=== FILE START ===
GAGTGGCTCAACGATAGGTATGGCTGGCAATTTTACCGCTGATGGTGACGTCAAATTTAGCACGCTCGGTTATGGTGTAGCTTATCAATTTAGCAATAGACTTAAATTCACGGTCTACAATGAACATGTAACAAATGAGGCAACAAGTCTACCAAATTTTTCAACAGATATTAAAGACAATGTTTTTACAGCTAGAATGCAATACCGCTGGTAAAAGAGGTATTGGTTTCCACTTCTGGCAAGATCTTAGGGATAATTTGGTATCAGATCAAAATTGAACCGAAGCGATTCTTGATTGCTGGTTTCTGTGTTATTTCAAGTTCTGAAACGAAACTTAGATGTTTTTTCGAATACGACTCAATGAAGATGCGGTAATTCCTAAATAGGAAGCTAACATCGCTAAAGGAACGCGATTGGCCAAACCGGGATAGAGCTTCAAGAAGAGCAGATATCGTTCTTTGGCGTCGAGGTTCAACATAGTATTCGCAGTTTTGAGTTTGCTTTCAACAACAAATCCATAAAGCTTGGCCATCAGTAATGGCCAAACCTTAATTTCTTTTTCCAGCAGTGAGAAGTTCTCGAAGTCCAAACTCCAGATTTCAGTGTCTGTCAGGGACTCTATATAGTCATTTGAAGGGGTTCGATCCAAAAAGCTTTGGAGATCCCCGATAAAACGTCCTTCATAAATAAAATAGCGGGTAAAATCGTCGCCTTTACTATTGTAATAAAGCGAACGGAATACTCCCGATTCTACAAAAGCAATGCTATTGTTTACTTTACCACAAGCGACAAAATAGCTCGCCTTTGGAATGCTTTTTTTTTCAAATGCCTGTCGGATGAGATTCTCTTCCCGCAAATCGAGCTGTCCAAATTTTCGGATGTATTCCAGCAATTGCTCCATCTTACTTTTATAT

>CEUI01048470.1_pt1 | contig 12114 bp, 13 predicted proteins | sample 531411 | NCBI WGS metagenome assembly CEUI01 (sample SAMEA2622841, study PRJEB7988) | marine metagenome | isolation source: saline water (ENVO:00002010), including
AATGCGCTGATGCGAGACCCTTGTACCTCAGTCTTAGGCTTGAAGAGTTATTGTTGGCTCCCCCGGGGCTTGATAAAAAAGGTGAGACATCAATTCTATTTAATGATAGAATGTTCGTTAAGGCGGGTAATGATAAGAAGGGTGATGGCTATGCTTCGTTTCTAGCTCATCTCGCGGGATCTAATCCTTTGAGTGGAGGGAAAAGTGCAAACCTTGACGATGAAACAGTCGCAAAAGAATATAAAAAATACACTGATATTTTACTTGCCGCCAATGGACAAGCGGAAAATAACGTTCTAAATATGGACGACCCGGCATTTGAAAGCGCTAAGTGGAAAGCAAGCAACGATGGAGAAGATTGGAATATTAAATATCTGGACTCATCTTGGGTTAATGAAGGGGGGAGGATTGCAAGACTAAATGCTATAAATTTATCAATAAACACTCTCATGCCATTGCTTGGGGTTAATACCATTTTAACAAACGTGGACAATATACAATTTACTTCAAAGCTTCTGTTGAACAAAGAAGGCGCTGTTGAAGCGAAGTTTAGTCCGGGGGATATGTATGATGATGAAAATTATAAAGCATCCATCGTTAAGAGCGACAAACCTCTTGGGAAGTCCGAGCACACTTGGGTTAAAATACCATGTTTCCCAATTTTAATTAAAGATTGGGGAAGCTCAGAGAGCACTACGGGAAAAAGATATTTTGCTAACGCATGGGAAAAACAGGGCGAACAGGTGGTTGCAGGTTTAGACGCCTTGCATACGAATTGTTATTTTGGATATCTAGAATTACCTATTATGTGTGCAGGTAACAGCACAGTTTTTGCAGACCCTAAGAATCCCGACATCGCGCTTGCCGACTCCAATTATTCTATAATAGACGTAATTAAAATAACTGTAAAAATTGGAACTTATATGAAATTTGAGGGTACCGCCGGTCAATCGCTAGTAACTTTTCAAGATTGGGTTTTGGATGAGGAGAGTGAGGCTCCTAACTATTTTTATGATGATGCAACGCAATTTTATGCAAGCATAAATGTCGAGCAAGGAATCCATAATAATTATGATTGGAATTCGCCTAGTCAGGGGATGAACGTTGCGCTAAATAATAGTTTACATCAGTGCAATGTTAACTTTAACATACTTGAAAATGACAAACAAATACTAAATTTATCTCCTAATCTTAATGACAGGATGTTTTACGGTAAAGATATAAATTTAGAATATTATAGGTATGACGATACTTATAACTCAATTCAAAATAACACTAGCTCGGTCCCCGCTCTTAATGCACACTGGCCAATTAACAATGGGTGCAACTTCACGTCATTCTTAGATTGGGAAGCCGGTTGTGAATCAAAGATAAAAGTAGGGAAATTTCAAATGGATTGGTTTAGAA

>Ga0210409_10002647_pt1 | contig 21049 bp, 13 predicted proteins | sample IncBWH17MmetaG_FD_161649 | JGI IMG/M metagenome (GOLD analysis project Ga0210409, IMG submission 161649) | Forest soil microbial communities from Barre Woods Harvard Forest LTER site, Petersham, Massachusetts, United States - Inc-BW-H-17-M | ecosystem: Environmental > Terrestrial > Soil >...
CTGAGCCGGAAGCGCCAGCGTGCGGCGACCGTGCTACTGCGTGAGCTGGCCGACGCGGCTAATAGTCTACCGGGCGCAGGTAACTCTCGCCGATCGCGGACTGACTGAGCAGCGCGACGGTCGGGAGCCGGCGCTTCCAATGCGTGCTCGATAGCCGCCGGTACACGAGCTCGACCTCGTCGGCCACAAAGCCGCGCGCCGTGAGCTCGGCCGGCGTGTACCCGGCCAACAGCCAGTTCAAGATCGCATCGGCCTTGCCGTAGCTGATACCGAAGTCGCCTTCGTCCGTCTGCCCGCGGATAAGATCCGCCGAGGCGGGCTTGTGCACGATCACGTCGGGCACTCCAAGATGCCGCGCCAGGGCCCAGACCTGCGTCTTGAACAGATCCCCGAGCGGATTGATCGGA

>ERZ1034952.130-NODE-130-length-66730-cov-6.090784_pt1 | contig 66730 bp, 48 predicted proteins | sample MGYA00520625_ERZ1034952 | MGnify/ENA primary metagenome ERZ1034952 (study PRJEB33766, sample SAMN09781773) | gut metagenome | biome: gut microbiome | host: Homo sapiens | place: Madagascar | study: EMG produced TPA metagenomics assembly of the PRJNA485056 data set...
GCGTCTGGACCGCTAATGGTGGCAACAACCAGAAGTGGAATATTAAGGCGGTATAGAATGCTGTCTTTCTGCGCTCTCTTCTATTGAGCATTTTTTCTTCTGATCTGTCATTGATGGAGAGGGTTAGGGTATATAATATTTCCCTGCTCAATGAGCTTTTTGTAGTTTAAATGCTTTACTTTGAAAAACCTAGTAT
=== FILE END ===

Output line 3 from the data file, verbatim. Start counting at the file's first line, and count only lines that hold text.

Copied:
AATGCGCTGATGCGAGACCCTTGTACCTCAGTCTTAGGCTTGAAGAGTTATTGTTGGCTCCCCCGGGGCTTGATAAAAAAGGTGAGACATCAATTCTATTTAATGATAGAATGTTCGTTAAGGCGGGTAATGATAAGAAGGGTGATGGCTATGCTTCGTTTCTAGCTCATCTCGCGGGATCTAATCCTTTGAGTGGAGGGAAAAGTGCAAACCTTGACGATGAAACAGTCGCAAAAGAATATAAAAAATACACTGATATTTTACTTGCCGCCAATGGACAAGCGGAAAATAACGTTCTAAATATGGACGACCCGGCATTTGAAAGCGCTAAGTGGAAAGCAAGCAACGATGGAGAAGATTGGAATATTAAATATCTGGACTCATCTTGGGTTAATGAAGGGGGGAGGATTGCAAGACTAAATGCTATAAATTTATCAATAAACACTCTCATGCCATTGCTTGGGGTTAATACCATTTTAACAAACGTGGACAATATACAATTTACTTCAAAGCTTCTGTTGAACAAAGAAGGCGCTGTTGAAGCGAAGTTTAGTCCGGGGGATATGTATGATGATGAAAATTATAAAGCATCCATCGTTAAGAGCGACAAACCTCTTGGGAAGTCCGAGCACACTTGGGTTAAAATACCATGTTTCCCAATTTTAATTAAAGATTGGGGAAGCTCAGAGAGCACTACGGGAAAAAGATATTTTGCTAACGCATGGGAAAAACAGGGCGAACAGGTGGTTGCAGGTTTAGACGCCTTGCATACGAATTGTTATTTTGGATATCTAGAATTACCTATTATGTGTGCAGGTAACAGCACAGTTTTTGCAGACCCTAAGAATCCCGACATCGCGCTTGCCGACTCCAATTATTCTATAATAGACGTAATTAAAATAACTGTAAAAATTGGAACTTATATGAAATTTGAGGGTACCGCCGGTCAATCGCTAGTAACTTTTCAAGATTGGGTTTTGGATGAGGAGAGTGAGGCTCCTAACTATTTTTATGATGATGCAACGCAATTTTATGCAAGCATAAATGTCGAGCAAGGAATCCATAATAATTATGATTGGAATTCGCCTAGTCAGGGGATGAACGTTGCGCTAAATAATAGTTTACATCAGTGCAATGTTAACTTTAACATACTTGAAAATGACAAACAAATACTAAATTTATCTCCTAATCTTAATGACAGGATGTTTTACGGTAAAGATATAAATTTAGAATATTATAGGTATGACGATACTTATAACTCAATTCAAAATAACACTAGCTCGGTCCCCGCTCTTAATGCACACTGGCCAATTAACAATGGGTGCAACTTCACGTCATTCTTAGATTGGGAAGCCGGTTGTGAATCAAAGATAAAAGTAGGGAAATTTCAAATGGATTGGTTTAGAA